At the beginning of mass, the entire church was dark and the monks handed all the attendees candles, which we lit one-by-one. Then, we exited the church in a procession and encircled the church three times which chanting and lighting the way with our candles. After the third time, we re-entered the church through the main doors and the interior was magically ablaze with candles dripping from every chandelier, swinging in a circular motion. First it was dark, and then it couldn’t have been brighter. The candle light moved across the medieval frescoes, up to the highest dome, and transmitted this ecstatic energy that Christ had risen (Cristos Voscrese). Truly, he was resurrected (Vaistinu Voscrese). I won’t forget that magical moment.

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Once mass finished at 3:30am, the entire congregation moved to the refectory where a feast of eggs, pie, pita, pastries, and sweets awaited us…..all the good things that the monks were abstaining from during lent. Large baskets of dyed red eggs adorned each table. A Serbian woman next to me explained that they play a little game with the red eggs: two people each take an egg. While one holds their egg firmly with the top exposed, the other uses their egg to hit and try to break partner 1’s egg. Both partners take turns hitting the others’ egg until one of them breaks. The winner gets to keep the broken egg and must eat all of the eggs they “win.” Needless to say, I had a really strong egg. I ate a lot of eggs that night and felt a little sick afterwards. Once the egg breaks you say “Christ has risen! Cristos Voscrese!”

After the feast, Francesco gave Lorenzo and I some special eggs that he had decorated himself. This was a very special present. He said that I mustn’t eat them. I should take them home with me because the Orthodox believe the eggs to be angels that protect you. My favorite egg is the one inscribed “X.B.” because those are the Cyrillic letters for “Cristos Voscrese.”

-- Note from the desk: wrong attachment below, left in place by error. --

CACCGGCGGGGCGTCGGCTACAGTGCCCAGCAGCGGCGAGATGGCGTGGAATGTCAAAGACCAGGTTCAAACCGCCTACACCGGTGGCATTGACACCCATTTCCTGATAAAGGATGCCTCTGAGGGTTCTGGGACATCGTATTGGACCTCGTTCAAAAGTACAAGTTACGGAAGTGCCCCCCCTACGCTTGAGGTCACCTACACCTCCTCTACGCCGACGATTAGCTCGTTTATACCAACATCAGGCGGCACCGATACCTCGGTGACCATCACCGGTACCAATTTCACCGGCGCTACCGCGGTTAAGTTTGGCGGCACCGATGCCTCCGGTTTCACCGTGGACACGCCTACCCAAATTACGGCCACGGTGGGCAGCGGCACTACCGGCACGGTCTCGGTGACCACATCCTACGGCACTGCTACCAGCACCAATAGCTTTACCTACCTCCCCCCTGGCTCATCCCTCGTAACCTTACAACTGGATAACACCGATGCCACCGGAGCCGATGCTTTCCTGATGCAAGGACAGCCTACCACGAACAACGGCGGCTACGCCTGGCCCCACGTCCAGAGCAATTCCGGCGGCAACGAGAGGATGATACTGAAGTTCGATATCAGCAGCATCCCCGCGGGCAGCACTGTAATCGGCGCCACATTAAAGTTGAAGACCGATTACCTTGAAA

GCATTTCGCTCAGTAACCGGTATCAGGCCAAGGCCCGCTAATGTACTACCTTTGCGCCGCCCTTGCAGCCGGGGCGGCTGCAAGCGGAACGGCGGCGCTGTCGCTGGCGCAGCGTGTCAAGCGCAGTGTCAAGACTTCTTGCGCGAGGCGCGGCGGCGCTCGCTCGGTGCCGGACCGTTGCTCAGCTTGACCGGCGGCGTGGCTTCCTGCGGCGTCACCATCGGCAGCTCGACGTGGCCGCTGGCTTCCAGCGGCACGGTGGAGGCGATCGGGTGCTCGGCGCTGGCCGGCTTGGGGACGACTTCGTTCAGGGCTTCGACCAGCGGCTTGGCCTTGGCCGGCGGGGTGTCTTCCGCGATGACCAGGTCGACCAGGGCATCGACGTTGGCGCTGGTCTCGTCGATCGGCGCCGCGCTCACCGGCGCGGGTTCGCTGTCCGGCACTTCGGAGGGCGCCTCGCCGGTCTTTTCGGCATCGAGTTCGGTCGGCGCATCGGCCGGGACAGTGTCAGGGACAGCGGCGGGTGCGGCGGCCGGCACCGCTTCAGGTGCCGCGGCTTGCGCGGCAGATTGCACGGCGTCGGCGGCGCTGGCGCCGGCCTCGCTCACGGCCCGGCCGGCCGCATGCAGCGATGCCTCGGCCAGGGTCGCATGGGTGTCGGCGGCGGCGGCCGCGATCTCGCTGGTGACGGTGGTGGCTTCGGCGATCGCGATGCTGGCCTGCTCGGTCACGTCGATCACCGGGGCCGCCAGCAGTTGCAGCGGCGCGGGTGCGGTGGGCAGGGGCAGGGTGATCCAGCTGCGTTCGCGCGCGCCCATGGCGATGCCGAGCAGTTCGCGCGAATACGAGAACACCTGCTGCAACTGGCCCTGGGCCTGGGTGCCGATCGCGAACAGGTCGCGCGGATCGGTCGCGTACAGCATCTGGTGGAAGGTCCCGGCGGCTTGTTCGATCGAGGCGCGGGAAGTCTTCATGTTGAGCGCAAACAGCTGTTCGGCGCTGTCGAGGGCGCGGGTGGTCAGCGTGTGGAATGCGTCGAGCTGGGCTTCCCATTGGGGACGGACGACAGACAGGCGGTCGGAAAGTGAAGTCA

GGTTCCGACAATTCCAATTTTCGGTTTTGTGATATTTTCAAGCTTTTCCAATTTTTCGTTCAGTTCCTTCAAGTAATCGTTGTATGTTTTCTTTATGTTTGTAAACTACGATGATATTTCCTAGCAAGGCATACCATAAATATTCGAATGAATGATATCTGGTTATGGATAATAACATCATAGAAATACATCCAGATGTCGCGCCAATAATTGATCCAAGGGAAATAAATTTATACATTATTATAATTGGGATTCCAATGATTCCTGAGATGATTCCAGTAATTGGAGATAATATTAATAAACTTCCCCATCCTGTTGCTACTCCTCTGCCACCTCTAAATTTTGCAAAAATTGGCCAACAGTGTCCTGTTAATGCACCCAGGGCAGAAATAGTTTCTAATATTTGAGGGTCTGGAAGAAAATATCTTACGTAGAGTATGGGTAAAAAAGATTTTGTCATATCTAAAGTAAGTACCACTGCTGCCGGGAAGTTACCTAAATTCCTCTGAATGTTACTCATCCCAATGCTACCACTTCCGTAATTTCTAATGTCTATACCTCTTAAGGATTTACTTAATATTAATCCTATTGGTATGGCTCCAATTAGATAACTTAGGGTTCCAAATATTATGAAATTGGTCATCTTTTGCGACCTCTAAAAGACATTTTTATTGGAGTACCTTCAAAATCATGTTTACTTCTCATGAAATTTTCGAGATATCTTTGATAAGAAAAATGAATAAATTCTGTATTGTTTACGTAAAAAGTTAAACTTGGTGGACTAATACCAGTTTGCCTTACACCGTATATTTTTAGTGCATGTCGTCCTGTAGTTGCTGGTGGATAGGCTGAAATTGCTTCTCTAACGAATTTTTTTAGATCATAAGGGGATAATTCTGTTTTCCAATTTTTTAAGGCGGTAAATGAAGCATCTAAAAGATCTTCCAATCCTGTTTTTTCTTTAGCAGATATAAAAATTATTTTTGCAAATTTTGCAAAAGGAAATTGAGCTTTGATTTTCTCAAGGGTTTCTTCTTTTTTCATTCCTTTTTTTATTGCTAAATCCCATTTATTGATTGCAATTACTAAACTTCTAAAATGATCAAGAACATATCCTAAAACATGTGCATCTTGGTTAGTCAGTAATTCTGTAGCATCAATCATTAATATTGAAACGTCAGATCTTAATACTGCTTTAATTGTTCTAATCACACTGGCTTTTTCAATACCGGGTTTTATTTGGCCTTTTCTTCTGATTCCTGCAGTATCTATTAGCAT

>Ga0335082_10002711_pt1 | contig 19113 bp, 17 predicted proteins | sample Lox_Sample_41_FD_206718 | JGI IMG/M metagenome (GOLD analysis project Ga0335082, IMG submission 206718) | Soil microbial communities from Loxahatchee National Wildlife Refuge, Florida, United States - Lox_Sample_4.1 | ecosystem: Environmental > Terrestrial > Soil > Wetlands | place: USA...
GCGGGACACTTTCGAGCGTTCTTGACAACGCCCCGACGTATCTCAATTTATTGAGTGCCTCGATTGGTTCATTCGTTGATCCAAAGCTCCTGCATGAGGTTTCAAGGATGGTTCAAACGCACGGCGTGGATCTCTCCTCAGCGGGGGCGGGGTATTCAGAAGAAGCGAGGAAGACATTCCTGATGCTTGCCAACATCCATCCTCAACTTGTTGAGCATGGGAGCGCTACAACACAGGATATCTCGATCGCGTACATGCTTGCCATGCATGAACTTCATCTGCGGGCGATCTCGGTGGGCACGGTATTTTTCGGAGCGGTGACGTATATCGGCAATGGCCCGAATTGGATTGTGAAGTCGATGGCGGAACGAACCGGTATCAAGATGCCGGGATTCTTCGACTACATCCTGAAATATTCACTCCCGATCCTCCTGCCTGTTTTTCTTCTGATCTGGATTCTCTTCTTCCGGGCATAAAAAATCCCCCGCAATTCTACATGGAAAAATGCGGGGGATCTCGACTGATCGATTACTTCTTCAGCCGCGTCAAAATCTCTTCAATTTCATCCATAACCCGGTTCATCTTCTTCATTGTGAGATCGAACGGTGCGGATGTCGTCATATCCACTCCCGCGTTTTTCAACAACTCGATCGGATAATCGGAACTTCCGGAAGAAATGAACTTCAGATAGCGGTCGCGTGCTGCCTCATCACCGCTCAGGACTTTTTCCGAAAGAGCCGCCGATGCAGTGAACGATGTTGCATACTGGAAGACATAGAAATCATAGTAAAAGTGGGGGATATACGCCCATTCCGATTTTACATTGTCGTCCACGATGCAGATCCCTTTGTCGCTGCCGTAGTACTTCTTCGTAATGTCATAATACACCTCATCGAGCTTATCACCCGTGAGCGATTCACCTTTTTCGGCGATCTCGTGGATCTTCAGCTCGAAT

Heated Games of UNO


Heated Games of UNO

A word to the wise: a game of UNO never fails and it doesn’t matter if they’re kids or adults. Before coming to Kosovo, I had no idea how much I was going to play UNO. I usually fill my adult activities with discussion questions, board games, and reading exercises, but the activity that truly never fails is UNO. They absolutely love it. It’s simple for them because all they have to concentrate on are colors, numbers, and the meaning of a couple special cards like “skip” or “reverse.” They also really enjoy the “revenge factor” when they have a “draw 4” card or they catch someone who forgot to say UNO. While many of my adult students are proficient in English, I also find that some of them are at beginning level or are really nervous to speak up and participate. UNO is zero-stress for everyone and fun! When this picture was taken, we had already played UNO for 2 hours straight for the second weekend in a row and I was ready to do something different. But they just wanted to keep playing UNO.

Best Pic of Prizren


Best Pic of Prizren

Meanwhile, surfing my facebook friends’ pictures of Prizren, I found this gem. At the center is Sinan Pasha mosque, admired in Islamic architecture for its compact quality. Back in the Ottoman days, the steps of this mosque would have led down to a Hamam (Turkish bath) located on the banks of the river. But in the flurry of building projects brought on by the Ottoman takeover of the Balkans, the Turks actually decided to restructure the city and move the walls of river closer to the mosque. Therefore, no more Turkish Hamam. Try to imagine it where the river is now. On another note, take notice of the mosque’s beautiful and compact porch. The Serbs dismantled this part of the structure during the war because they believe the stones used to build the mosque were recycled and taken from the abandoned monastery outside of Prizren in the Zupa Valley. In fact, I have visited this barely functioning monastery and all that remains is a 2-foot tall outline of the church foundations. Things can get pretty “sticky” when one ethnic group claims that the other ethnic group destroyed their religious monument to build another religious monument.